Over at The National Catholic Register, Kevin di Camillo is wondering why more permanent deacons don’t serve Mass in the Extraordinary Form:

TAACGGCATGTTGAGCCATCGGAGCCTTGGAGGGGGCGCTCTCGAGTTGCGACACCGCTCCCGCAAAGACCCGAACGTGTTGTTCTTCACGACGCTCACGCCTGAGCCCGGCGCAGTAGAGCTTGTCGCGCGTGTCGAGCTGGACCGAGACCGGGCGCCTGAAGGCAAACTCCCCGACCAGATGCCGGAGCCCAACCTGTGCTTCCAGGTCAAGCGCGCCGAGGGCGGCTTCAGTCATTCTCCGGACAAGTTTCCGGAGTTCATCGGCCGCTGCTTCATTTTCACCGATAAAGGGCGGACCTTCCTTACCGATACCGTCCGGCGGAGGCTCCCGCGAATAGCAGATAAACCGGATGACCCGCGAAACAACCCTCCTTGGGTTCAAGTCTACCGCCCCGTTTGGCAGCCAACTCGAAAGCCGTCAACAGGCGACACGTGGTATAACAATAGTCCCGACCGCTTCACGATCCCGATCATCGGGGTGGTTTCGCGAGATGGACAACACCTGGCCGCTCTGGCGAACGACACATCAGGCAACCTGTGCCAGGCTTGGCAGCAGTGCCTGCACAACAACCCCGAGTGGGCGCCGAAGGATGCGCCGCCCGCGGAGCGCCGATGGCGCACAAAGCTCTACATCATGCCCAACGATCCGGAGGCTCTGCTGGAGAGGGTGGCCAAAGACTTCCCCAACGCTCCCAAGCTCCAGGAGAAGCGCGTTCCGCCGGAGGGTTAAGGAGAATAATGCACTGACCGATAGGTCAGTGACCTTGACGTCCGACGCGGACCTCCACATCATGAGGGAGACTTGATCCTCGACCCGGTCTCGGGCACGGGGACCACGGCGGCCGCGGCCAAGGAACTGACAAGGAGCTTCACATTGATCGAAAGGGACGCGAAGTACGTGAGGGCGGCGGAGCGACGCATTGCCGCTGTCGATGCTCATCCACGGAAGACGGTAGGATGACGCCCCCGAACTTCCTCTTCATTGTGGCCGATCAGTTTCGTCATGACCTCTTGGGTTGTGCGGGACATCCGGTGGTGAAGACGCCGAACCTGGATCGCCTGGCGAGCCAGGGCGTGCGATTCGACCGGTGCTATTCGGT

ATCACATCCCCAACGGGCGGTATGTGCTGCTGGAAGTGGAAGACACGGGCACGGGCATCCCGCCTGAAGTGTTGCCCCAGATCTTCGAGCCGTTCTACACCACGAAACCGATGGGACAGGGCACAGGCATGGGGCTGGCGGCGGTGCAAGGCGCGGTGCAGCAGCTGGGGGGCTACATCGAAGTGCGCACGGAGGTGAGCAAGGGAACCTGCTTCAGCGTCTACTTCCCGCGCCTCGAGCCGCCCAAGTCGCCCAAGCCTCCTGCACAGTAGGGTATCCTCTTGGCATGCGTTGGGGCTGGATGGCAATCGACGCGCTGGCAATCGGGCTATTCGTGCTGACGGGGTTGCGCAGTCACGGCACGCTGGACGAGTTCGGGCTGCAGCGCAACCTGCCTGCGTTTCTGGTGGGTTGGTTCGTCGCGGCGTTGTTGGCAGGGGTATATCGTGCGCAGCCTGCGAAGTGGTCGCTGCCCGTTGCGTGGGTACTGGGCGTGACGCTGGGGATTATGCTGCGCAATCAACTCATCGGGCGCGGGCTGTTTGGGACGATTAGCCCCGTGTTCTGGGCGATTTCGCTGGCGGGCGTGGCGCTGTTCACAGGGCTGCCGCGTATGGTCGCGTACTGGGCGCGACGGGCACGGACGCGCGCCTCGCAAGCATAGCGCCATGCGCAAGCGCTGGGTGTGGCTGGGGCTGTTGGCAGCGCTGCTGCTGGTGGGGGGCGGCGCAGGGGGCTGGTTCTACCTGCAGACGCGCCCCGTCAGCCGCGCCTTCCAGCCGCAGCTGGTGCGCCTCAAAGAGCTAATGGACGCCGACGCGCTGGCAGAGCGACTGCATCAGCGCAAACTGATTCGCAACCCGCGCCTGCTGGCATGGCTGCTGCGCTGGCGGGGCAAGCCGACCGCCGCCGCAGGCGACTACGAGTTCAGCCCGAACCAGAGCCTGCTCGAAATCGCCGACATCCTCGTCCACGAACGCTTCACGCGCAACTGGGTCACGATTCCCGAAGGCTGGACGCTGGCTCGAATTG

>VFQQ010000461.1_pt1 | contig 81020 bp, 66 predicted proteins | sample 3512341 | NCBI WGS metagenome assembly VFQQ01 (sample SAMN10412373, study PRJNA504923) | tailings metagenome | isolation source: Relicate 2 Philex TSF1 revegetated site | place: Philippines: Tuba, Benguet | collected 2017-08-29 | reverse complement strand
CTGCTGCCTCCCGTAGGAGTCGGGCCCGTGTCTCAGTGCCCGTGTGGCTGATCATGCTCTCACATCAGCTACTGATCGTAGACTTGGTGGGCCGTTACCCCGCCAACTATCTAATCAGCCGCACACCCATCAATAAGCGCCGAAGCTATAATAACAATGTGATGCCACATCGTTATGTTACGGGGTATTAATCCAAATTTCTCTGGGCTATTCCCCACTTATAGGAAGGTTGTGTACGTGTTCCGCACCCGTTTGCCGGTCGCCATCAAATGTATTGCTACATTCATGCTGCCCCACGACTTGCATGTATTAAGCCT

While the implementation of many, many changes of Vatican II had a tough time of it, as most changes to ancient institutions do, the formation of Deacons is one of the few outright success stories, despite some flaws in the formation process which weren’t fully hammered out until theNational Directory for the Formation, Ministry and Life of Permanent Deacons in the United States of 2005. (At least in the United States. The Diaconate in the rest of the world is still kind of spotty). And even in the U.S. not every diocese has an active diaconate program; this is left up to the discretion of the local ordinary. …But to put the number of deacons in perspective: there are almost as many deacons in the United States as there are Jesuits (the largest religious society) in the entire world. So with the restoration of the Latin Mass in 2007 by Benedict XVI’s motu proprio “Summorum Pontificum” I was hoping that this would be a match-made for the F.S.S.P., the Canons of St. John Cantius, and the Institute of Christ the King Sovereign Priest (all groups who can be proud of their own growth) and the large number of deacons, since to celebrate High Solemn Mass (as mentioned above) you need a deacon. Not for the first time, I was wrong. The deacons I’ve worked with—and I’ve edited a dozen books by deacons, who were all good, well-educated and informed men who love the Church they serve—have absolutely no interest in serving at the Latin Mass. These deacon-authors who have doctorates in theology tend to take exception with the ecclesiology that the reified Latin Mass proposes: namely, that it is priest-centric, and that, using the Holy Books of 1962, there’s no “place” for a permanent deacon—despite the fact that you can’t celebrate Solemn High Mass without a deacon.